Philip Roth's layered novels are a challenge for filmmakers (see also 2003's The Human Stain or this year's American Pastoral), but they're so rich and provocative that they can't be ignored. For his directing debut, writer-producer James Schamus (Crouching Tiger, Hidden Dragon; Brokeback Mountain) adaps this story as a tightly controlled period drama with blackly comical edges and darkly personal emotions.
It's set in 1951 New Jersey, where the young Marcus (Logan Lerman) is preparing to leave home for university in Ohio. His parents (Linda Emond and Danny Burstein) are worried that he will make the same mistakes that are ruining teens' lives across the country at the moment or, even worse, head off to fight in the Korean War. But Marcus is a very serious kid, focussed on making his own decisions about what he wants to do. He certainly wants nothing to do with his crazy roommates (Ben Rosenfield and Philip Ettinger) or the Jewish frat-house, whose leader (Pico Alexander) is desperately trying to recruit him. And then there's the pressure he's getting from the university dean (Tracy Letts). He's much more interested in the enigmatic Olivia (Sarah Gadon), a young woman who constantly surprises him.
Yes, this is essentially a coming-of-age drama about a young man making the shift from his loving family to take control of his own destiny in the big bad world. But it's much more complex than that, as it weaves in political and topical themes. The conversations are riveting, as Marcus' atheistic beliefs provoke everyone he meets. This leads to a stunning centrepiece scene, a blistering 15-minute argument between Marcus and the dean that's like a battlefield set-piece with subtle attacks, bomb blasts and surprising outcomes. Through all of this Schamus maintains the beautifully tailored appearance of the period, when the carefully muted surfaces obscured the churning, world-changing ideas underneath.
Continue reading: Indignation Review
The film Indignation is a screen adaptation of Philip Roth's novel of the same name which was released in 2008. The film is set in Ohio in the 1950's and is centred around the character Marcus Messner (Logan Lerman) a working class Jewish boy who has moved to the conservative college in Ohio on a scholarship. On the move to the college this now means that he is exempt from being selected to fight in the Korean War.
Continue: Indignation Trailer
Brad Pitt took extensive research into the toils of war in preparation for 'Fury'.
Now storming through cinemas worldwide after claiming the US box office crown last weekend, the World War II tank-crew thriller 'Fury' is an old-school war movie that attempts to update the genre with a more internalised approach to its characters.
Brad Pitt has deep respect for the war veterans who inspired 'Fury'
"It's about a family and their love for each other," says writer-director David Ayer of the five-man crew played by Brad Pitt, Shia LaBeouf, Logan Lerman, Michael Pena and Jon Bernthal. "We wanted to explore the moral and psychological hazards of war, and how they affect this family of brothers."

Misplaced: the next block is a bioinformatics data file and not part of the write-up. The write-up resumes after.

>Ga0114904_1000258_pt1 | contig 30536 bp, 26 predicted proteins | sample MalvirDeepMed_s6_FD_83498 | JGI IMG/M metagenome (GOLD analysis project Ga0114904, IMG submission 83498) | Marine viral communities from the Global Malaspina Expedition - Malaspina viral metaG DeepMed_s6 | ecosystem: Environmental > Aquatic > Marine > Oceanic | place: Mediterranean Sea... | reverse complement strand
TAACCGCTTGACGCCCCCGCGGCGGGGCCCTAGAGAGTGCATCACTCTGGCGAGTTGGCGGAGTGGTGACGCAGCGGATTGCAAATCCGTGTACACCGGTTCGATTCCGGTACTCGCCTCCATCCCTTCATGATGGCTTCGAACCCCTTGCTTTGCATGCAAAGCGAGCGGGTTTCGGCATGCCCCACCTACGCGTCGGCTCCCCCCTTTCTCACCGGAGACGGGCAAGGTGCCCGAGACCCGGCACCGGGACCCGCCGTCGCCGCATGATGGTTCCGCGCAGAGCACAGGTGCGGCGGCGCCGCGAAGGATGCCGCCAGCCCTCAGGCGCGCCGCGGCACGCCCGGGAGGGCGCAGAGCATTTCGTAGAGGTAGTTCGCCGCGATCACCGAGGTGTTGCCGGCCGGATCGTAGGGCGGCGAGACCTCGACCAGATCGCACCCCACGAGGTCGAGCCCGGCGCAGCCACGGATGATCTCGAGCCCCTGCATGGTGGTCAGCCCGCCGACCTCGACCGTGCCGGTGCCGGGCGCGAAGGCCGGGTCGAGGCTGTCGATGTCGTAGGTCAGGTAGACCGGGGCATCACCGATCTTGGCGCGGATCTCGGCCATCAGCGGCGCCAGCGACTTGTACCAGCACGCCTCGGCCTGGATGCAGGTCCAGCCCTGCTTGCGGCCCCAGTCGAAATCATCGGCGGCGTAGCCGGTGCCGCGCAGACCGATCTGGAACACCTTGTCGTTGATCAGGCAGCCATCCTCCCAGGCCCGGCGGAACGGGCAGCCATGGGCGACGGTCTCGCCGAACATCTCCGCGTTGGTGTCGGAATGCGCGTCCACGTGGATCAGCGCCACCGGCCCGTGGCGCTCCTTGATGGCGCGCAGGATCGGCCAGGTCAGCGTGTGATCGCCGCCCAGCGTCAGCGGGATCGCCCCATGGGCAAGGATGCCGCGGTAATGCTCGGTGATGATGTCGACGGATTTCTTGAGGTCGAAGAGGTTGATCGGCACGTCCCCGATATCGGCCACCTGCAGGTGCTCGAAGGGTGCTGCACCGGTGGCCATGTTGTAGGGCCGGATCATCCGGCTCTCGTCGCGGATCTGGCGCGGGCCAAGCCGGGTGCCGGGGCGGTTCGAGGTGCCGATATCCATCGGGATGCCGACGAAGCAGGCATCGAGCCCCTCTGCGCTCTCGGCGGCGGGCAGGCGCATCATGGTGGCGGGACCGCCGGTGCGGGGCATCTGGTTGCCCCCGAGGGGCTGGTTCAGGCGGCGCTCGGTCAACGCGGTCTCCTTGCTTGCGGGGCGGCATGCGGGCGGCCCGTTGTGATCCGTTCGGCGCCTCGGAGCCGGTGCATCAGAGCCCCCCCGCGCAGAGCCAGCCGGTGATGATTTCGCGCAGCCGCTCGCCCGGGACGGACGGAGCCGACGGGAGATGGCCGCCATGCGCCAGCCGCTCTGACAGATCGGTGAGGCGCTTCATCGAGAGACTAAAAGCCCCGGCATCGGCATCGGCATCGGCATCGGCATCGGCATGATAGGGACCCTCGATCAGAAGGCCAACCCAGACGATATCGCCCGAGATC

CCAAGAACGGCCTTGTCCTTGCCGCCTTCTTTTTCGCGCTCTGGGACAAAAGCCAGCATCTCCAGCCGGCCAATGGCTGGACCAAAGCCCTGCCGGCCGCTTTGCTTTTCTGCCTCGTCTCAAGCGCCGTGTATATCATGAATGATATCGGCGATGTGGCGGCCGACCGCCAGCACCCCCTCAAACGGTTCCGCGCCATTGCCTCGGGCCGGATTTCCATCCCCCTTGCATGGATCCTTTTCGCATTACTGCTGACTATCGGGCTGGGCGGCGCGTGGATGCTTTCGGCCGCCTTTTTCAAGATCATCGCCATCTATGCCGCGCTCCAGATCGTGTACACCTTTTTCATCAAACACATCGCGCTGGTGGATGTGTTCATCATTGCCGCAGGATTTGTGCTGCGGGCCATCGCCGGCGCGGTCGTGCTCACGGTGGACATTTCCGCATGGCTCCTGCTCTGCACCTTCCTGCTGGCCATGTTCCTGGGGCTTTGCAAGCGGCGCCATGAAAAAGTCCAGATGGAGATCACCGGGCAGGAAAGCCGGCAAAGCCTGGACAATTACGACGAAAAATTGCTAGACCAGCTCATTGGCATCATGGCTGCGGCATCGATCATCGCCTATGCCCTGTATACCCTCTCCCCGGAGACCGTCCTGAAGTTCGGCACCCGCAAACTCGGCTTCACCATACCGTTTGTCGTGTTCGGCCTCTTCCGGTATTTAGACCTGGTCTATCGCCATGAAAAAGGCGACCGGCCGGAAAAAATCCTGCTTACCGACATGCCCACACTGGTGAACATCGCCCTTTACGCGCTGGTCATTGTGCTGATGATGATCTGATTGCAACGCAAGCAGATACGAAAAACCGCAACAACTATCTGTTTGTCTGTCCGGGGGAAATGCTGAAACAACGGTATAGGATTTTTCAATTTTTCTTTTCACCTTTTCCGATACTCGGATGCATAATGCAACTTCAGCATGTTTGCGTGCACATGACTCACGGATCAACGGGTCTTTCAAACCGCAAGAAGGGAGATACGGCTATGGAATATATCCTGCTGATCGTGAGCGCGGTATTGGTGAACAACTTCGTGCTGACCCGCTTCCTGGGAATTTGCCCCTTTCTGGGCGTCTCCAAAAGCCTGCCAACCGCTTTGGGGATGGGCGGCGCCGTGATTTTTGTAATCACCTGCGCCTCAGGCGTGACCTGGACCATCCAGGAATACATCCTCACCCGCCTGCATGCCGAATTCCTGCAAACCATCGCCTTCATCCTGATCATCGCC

Continue reading: Brad Pitt And Co Head Back To WWII With 'Fury'
From Training Day to this year's Sabotage, filmmaker David Ayer writes and directs movies about the cathartic power of releasing your inner warrior. And this World War II action thriller is more of the same, with a "war is hell" message stirred in for good measure. The problem is that there's nothing particularly new here. It's a beautifully shot and edited film, with terrific performances and a remarkable sense of scale, but there have been so many movies made about this conflict that it's difficult to find something original to connect with.
It's near the end of the war, April 1945, as Wardaddy (Brad Pitt) leads the crew of a tank named Fury: Bible (Shia LaBeouf) is a true believer, Gordo (Michael Pena) is a relaxed joker, and Coon-Ass (Jon Bernthal) is a hot-headed thug. Having just lost their driver, they're joined by rookie Norman (Logan Lerman), who doesn't yet have a wartime nickname because he never thought he'd end up driving a tank. Together, they head further into Germany, not as liberators but as invaders and occupiers, working with other tank crews to take a strategic town before heading further into the hot zone, where a series of particularly brutal Nazi assaults ensue.
The point of the film seems to be that war erodes a person's humanity over time, and the sharpest aspect is the way each character emerges at some point on the continuum. Obviously, Norman is the naive newbie who still has a strong conscience, while at the other extreme Coon-Ass is virtually a monster. Wardaddy is somewhere in between, a tough guy who still has a sense of perspective, such as when he reasons that Norman should be allowed to have some private time with a young German girl (Alicia von Rittberg) simply because they're "young and alive". All of the actors are excellent, adding telling details to their characters that deepen every scene. And the camaraderie between the five-man crew is remarkably authentic, as is their ease inside the cramped quarters of the tank, which makes submarine movies look spacious by comparison.
Continue reading: Fury Review
Brad Pitt was joined by his 'Fury' co-stars at a Paris photocall held at Les Invalides. He posed on the red carpet in front of an army tank with actors Logan Lerman, Shia LaBeouf, Jon Bernthal and Michael Pena, as well as director David Ayer. During the photo session, Shia and Jon appeared to share a little playful banter, with Shia exclaiming, 'What's the deal, man?!' as they are joined by General Christian Baptiste and General Herve Charpentie.